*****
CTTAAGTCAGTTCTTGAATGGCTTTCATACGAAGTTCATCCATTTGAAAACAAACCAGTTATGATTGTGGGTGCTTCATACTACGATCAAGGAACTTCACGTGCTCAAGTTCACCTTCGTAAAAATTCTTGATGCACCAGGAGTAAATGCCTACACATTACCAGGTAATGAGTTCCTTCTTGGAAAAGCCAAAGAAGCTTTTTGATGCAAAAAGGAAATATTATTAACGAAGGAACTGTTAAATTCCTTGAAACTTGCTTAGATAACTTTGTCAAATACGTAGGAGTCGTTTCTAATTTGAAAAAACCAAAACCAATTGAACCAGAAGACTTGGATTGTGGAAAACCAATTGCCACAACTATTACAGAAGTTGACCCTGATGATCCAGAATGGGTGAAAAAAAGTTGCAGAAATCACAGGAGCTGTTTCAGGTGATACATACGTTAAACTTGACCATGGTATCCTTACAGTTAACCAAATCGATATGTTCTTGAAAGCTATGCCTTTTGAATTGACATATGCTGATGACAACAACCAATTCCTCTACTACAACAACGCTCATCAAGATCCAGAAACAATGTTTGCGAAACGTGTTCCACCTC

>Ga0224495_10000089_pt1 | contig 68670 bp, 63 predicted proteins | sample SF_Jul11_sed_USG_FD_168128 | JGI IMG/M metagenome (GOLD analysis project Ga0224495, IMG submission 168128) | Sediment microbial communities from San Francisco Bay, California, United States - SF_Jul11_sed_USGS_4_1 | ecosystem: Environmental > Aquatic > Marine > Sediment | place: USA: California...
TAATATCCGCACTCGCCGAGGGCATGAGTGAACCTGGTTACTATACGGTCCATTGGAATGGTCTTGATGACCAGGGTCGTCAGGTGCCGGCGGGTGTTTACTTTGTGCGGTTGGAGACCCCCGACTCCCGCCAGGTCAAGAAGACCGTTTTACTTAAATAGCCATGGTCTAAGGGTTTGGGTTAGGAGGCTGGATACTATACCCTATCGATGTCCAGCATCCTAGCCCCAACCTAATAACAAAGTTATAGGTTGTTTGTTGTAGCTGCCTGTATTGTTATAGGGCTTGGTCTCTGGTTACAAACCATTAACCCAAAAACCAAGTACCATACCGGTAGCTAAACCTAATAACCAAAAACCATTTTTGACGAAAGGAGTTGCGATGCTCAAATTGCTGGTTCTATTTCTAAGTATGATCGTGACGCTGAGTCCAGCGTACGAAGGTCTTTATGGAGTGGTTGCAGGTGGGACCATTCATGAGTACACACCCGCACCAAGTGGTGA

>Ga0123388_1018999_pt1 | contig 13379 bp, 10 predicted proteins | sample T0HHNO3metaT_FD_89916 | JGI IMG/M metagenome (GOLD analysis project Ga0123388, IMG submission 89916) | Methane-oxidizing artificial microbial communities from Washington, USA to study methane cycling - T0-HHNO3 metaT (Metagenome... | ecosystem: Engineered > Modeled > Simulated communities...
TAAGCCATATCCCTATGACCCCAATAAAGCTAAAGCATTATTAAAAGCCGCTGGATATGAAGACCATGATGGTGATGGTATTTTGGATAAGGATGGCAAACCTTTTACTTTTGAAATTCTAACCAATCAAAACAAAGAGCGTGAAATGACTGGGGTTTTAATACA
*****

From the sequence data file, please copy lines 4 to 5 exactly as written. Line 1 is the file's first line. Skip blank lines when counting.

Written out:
>Ga0123388_1018999_pt1 | contig 13379 bp, 10 predicted proteins | sample T0HHNO3metaT_FD_89916 | JGI IMG/M metagenome (GOLD analysis project Ga0123388, IMG submission 89916) | Methane-oxidizing artificial microbial communities from Washington, USA to study methane cycling - T0-HHNO3 metaT (Metagenome... | ecosystem: Engineered > Modeled > Simulated communities...
TAAGCCATATCCCTATGACCCCAATAAAGCTAAAGCATTATTAAAAGCCGCTGGATATGAAGACCATGATGGTGATGGTATTTTGGATAAGGATGGCAAACCTTTTACTTTTGAAATTCTAACCAATCAAAACAAAGAGCGTGAAATGACTGGGGTTTTAATACA